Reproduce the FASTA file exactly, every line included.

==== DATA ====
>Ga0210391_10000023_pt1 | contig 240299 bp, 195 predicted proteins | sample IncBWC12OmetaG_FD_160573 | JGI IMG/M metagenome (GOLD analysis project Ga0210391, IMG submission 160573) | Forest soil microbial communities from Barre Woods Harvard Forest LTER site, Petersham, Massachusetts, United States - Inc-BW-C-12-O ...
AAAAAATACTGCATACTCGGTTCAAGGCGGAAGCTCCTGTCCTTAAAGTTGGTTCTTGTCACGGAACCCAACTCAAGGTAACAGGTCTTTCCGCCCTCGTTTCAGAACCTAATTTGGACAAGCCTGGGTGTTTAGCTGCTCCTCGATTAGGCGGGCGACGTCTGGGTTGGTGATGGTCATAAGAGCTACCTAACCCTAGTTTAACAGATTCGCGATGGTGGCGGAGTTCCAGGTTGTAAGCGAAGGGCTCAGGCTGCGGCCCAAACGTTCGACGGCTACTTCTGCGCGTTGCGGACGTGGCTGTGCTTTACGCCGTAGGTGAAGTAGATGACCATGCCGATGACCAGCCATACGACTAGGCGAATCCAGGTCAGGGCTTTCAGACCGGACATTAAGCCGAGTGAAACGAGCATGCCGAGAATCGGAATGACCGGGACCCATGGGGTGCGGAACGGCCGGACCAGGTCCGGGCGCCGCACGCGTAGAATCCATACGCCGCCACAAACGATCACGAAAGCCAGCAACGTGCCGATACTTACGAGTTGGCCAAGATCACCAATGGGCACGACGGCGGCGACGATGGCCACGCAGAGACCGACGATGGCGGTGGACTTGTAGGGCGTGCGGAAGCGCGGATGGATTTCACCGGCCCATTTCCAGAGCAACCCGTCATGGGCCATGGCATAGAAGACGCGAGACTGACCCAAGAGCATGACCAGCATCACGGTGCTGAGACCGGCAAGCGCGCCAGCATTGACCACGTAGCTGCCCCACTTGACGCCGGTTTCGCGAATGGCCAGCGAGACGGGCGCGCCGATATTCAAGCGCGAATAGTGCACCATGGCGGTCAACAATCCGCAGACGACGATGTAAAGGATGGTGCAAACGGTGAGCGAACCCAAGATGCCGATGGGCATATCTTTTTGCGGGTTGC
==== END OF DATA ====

>Ga0210391_10000023_pt1 | contig 240299 bp, 195 predicted proteins | sample IncBWC12OmetaG_FD_160573 | JGI IMG/M metagenome (GOLD analysis project Ga0210391, IMG submission 160573) | Forest soil microbial communities from Barre Woods Harvard Forest LTER site, Petersham, Massachusetts, United States - Inc-BW-C-12-O ...
AAAAAATACTGCATACTCGGTTCAAGGCGGAAGCTCCTGTCCTTAAAGTTGGTTCTTGTCACGGAACCCAACTCAAGGTAACAGGTCTTTCCGCCCTCGTTTCAGAACCTAATTTGGACAAGCCTGGGTGTTTAGCTGCTCCTCGATTAGGCGGGCGACGTCTGGGTTGGTGATGGTCATAAGAGCTACCTAACCCTAGTTTAACAGATTCGCGATGGTGGCGGAGTTCCAGGTTGTAAGCGAAGGGCTCAGGCTGCGGCCCAAACGTTCGACGGCTACTTCTGCGCGTTGCGGACGTGGCTGTGCTTTACGCCGTAGGTGAAGTAGATGACCATGCCGATGACCAGCCATACGACTAGGCGAATCCAGGTCAGGGCTTTCAGACCGGACATTAAGCCGAGTGAAACGAGCATGCCGAGAATCGGAATGACCGGGACCCATGGGGTGCGGAACGGCCGGACCAGGTCCGGGCGCCGCACGCGTAGAATCCATACGCCGCCACAAACGATCACGAAAGCCAGCAACGTGCCGATACTTACGAGTTGGCCAAGATCACCAATGGGCACGACGGCGGCGACGATGGCCACGCAGAGACCGACGATGGCGGTGGACTTGTAGGGCGTGCGGAAGCGCGGATGGATTTCACCGGCCCATTTCCAGAGCAACCCGTCATGGGCCATGGCATAGAAGACGCGAGACTGACCCAAGAGCATGACCAGCATCACGGTGCTGAGACCGGCAAGCGCGCCAGCATTGACCACGTAGCTGCCCCACTTGACGCCGGTTTCGCGAATGGCCAGCGAGACGGGCGCGCCGATATTCAAGCGCGAATAGTGCACCATGGCGGTCAACAATCCGCAGACGACGATGTAAAGGATGGTGCAAACGGTGAGCGAACCCAAGATGCCGATGGGCATATCTTTTTGCGGGTTGC